Village machines set to save a life
5:30am Monday 13th January 2014 in Latest News
WANBOROUGH is one of the first villages in the Swindon area to install three defibrillators which members of the public can use in emergencies. The defibrillators deliver an electric shock to the heart when someone is having a heart attack.
Wanborough Parish Council chairman Gary Sumner, said: “We saw the people that sell the defibrillators in the summer of last year and they came and gave a demonstration in the village. “We decided to get them because our doctor’s surgery has ties with one in Ramsbury, and nurses there were very keen on the idea. “There was also one installed on the High Street in Marlborough and we thought it would be a good thing to have in case of an emergency.” The machines have been installed at three locations around the village, including at the village hall, the sports facility at Hooper’s Field and in Upper Wanborough. The equipment cost the council £6,000, and residents will be able to use the equipment in an emergency following a telephone authorisation and guidance by the ambulance service. Gary said: “They are fantastic self-contained units which will be very obvious but which can only be accessed in a genuine emergency following a telephone authorisation by the ambulance service.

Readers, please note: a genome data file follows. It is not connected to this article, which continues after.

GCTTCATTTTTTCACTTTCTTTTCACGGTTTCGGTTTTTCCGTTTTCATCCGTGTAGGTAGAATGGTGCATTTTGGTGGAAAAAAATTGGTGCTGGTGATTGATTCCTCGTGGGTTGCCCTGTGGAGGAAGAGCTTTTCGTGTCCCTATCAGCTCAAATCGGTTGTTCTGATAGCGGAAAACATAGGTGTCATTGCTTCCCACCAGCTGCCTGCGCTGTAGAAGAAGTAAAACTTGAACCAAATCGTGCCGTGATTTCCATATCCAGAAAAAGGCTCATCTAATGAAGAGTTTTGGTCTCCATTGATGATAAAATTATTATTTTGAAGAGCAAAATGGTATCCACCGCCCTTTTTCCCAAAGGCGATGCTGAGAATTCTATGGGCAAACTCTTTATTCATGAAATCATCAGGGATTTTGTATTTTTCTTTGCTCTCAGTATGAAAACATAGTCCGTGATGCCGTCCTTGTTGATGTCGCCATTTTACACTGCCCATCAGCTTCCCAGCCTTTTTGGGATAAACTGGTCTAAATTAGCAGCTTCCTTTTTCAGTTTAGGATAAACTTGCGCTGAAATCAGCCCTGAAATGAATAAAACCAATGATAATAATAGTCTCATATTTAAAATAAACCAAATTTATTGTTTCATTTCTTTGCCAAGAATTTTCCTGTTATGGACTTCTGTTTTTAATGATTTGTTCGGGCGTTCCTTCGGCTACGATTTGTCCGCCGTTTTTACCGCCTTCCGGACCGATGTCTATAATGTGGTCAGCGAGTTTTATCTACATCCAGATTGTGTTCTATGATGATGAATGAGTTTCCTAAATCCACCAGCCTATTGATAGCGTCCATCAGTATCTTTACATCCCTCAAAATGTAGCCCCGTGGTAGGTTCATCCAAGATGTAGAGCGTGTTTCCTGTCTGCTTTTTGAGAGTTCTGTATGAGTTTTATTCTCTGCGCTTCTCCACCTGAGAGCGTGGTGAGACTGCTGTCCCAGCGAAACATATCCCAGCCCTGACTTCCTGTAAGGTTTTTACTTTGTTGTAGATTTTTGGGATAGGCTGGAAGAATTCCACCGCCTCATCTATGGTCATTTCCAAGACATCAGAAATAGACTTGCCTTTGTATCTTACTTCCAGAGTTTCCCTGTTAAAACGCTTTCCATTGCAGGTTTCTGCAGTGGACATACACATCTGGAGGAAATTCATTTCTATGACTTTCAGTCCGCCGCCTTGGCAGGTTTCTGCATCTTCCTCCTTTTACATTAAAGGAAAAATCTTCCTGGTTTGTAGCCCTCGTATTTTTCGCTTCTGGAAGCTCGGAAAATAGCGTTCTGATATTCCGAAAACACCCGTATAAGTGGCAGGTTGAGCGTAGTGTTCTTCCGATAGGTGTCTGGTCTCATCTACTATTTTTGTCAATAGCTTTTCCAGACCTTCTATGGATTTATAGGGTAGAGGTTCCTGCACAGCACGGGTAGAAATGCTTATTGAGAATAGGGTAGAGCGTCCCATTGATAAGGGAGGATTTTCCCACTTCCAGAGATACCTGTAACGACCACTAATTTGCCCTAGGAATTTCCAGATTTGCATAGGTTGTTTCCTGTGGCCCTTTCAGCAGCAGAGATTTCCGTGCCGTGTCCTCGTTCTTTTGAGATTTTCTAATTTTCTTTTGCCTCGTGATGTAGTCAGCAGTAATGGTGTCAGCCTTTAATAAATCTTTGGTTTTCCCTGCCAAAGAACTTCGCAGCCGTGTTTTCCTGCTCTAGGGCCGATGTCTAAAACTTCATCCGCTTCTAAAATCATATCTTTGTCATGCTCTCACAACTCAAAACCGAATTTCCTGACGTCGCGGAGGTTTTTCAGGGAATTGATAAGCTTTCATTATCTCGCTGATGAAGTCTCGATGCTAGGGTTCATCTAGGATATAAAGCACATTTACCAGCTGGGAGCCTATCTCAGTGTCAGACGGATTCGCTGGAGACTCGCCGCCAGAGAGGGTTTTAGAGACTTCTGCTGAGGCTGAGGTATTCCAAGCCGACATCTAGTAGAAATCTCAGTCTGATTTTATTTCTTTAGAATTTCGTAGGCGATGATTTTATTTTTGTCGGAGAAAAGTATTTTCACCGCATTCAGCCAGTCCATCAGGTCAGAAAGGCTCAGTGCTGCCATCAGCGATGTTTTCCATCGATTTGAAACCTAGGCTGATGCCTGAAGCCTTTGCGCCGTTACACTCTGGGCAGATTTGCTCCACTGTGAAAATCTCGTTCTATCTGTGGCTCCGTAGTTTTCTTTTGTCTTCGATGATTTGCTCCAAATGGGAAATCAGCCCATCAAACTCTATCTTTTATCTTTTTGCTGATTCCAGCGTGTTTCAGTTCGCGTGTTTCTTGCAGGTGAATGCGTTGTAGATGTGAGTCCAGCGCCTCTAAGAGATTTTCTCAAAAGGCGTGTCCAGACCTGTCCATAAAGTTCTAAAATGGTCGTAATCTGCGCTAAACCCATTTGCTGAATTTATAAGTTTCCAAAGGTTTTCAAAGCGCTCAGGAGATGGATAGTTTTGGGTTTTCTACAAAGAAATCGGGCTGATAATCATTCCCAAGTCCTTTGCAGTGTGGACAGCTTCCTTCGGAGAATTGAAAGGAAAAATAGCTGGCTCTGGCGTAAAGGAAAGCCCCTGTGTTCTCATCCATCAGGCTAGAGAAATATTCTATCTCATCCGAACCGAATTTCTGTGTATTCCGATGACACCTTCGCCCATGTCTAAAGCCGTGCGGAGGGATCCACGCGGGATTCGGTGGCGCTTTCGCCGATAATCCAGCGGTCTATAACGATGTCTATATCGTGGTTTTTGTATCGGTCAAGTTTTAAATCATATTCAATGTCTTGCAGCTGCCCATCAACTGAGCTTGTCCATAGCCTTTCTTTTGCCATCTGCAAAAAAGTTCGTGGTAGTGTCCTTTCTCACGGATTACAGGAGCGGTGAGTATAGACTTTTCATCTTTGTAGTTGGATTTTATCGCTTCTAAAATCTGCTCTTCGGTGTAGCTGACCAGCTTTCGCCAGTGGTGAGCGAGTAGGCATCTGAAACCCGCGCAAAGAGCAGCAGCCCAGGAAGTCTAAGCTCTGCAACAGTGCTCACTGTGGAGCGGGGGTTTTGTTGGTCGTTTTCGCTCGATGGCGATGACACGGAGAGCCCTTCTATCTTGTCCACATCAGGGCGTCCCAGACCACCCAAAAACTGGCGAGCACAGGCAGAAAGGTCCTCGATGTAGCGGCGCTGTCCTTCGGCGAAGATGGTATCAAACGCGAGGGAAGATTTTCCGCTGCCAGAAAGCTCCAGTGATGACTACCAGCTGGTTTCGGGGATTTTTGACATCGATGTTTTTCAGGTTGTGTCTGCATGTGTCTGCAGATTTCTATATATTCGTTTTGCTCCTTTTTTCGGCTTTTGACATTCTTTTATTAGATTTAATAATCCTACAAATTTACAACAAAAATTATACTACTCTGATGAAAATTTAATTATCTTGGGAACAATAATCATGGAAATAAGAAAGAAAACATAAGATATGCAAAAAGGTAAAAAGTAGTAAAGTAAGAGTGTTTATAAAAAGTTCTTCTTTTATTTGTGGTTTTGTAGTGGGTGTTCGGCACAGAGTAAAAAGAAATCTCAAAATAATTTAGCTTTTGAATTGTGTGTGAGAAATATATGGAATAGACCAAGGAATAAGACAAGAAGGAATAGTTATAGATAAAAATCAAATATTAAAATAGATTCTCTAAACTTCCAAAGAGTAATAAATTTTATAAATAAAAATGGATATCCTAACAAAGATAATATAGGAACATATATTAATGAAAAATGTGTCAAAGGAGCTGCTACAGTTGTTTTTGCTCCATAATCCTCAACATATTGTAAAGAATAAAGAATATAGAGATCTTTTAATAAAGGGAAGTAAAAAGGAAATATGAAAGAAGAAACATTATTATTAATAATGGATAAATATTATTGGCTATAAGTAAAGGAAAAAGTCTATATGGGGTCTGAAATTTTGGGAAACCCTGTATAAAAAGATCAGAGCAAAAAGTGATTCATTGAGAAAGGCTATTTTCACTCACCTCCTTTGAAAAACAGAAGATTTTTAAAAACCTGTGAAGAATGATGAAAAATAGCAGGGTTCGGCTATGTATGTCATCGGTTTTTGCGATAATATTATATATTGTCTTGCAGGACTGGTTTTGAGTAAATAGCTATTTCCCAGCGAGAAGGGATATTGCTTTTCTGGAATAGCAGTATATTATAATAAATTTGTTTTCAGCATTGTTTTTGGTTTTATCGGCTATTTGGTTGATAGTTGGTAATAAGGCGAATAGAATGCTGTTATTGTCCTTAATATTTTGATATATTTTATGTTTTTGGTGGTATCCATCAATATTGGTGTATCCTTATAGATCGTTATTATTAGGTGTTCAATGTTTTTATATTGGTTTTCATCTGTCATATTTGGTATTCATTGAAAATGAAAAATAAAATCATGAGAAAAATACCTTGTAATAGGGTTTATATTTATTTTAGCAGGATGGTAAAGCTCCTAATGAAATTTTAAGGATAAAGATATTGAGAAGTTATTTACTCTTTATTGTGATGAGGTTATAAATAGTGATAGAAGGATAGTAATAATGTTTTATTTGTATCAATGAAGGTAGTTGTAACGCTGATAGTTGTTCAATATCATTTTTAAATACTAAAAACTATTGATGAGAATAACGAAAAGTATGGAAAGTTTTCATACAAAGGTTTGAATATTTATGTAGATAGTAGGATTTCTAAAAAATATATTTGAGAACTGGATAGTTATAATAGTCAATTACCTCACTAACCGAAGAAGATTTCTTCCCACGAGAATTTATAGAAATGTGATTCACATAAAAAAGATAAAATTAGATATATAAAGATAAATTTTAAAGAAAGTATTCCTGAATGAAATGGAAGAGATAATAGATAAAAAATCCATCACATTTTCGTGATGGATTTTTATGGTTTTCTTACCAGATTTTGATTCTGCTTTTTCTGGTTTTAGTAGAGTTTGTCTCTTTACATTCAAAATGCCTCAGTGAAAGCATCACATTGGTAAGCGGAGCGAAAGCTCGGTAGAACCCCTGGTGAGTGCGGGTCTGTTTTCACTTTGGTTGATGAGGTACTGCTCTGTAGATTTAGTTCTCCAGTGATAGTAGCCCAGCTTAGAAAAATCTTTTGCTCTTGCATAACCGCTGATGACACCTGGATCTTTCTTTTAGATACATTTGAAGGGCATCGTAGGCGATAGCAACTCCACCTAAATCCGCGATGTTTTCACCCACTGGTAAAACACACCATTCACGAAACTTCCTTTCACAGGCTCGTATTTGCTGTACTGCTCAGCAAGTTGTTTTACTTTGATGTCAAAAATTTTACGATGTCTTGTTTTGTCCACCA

“And they will talk the user through the steps of saving a patient’s life following a heart attack or similar event. “Their clever design means they can do no harm, as the unit assesses the requirements of the patient. “There is no chance of electrocuting someone because the machine will work out for itself how much of a shock the person needs. “The few minutes following a heart attack are crucial and, although we hope they will never be used, they are a positive advantage to Wanborough residents and visitors in an emergency.” The chances of surviving a heart attack decrease by 23 per cent every minute after the event. After three minutes the brain shuts down. Survival rates are five per cent with CPR alone and 50 per cent with defibrillation. To find out more about the Community Heartbeat Trust visit www.communityheartbeat.org.uk.
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